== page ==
increasingly wired

One of the books that I read on the way home last week was Create Your Own Economy by Tyler Cowen. He’s got a quick summary available on the Fast Company site, which includes this quote:

In a typical day, I might write two tweets, peruse 15 blogs (Jason Kottke and Penelope Trunk are two must-reads), and watch James Brown dance on YouTube. If it’s a really fun day, I’ll read more blogs, scour the Web for movie reviews, browse eBay, Google myself, and spend more time on Twitter. None of this costs me a penny, and yet I am producing plenty — namely, my own interest and amusement.

More and more, “production” — that word my fellow economists have worked over for generations — has become interior to the human mind rather than set on a factory floor.

I’m not twittering much, but my day ends up looking a bit like that as well. This also reminded me of a recent post by danah boyd – who talks about being wired at conferences:

For the last few years, I’ve been spoiled. I’ve been surrounded by people who, when asked a question, immediately bring out a digital device and look it up. The conferences that I’ve attended have backchannels as a given. Tweeting, blogging, Wikipedia-ing… these are all just what we do. It’s not all there – it’s still broken. My cohort is still always in search of a power plug and there’s a lag between the time a question is asked and the point at which the iPhone’s slow browser is loaded, the query is entered, and the answer is given. Still, we’re getting there.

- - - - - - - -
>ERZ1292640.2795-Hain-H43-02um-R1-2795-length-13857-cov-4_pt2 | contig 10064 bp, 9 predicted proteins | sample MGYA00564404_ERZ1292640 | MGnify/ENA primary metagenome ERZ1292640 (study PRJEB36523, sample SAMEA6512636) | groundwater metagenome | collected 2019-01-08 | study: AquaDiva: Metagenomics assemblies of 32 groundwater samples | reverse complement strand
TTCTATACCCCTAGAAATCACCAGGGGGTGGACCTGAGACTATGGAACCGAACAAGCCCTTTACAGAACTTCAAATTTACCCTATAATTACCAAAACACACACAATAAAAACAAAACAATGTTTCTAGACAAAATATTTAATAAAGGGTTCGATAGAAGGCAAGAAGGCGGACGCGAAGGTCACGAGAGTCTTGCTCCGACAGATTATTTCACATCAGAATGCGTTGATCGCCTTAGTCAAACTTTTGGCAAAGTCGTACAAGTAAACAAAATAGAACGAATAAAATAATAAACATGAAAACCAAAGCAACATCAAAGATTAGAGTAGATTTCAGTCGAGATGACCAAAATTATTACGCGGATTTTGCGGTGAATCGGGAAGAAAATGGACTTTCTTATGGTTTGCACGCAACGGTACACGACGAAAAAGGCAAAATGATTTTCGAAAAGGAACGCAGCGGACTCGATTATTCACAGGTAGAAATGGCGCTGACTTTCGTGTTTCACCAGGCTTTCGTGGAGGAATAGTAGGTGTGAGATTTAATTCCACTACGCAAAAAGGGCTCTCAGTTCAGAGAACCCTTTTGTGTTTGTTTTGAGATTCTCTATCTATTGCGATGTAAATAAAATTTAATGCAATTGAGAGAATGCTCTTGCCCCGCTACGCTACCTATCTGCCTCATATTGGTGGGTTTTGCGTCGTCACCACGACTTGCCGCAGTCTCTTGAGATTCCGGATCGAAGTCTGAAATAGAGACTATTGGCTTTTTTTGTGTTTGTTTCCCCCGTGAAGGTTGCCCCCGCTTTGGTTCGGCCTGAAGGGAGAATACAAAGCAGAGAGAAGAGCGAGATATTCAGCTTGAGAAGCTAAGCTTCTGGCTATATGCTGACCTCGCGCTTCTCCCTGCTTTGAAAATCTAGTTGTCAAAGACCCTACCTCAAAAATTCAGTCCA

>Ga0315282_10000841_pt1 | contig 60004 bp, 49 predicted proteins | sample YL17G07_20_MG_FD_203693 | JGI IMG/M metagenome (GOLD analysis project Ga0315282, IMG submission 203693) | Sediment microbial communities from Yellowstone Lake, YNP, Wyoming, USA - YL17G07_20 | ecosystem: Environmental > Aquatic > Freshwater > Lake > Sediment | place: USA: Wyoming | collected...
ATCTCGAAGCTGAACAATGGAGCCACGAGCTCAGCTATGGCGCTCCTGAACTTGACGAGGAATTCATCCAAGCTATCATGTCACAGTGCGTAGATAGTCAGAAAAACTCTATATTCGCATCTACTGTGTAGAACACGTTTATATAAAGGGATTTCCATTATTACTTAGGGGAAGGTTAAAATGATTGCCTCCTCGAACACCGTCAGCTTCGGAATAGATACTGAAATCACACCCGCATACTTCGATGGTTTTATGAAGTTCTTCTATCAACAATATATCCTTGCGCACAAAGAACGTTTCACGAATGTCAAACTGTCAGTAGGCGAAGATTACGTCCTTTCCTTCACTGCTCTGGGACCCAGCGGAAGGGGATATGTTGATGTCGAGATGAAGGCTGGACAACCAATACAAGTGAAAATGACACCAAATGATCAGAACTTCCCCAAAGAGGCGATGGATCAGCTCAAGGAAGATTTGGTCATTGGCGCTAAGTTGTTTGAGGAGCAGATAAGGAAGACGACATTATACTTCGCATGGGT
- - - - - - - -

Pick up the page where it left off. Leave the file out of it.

She then goes on to discuss a conference where she was criticised by some older academics for doing precisely that, and finishes with “How I long for being connected to be an acceptable part of engagement.”

Before Cowen’s book, I read Halting State by Charles Stross, which is set in 2018, and looks at how the world might be once we are all fully wired, all the time. It’s certainly an interesting question. The three authors all have slightly different takes on the topic as well – which makes we wonder if it is a bit of a Rorschach test, where we end up projecting our own hopes and fears onto whatever scenario we’re considering. Cowen views things pretty optimistically – basically saying that having the ability to generate our own leisure is empowering and will ultimately lead to a more diverse and interesting world. Stross is a bit more pessimistic – in his view the increased levels of connectivity lead to decreased freedoms for normal people, while corporate and police power has substantially increased. You can see the generational differences though when you read boyd, because to her, being wired is just the way things work, and she feels cut-off from the world when she’s not hooked up to data.

I don’t really have any profound point to make here (or even a trivial one), I just thought that the contrast between the three views of the present and future was interesting. And all three people are thought-provoking, terrific writers, who are worth checking out.

Student and teacher of innovation - University of Queensland Business School - links to academic papers, twitter, and so on can be found here.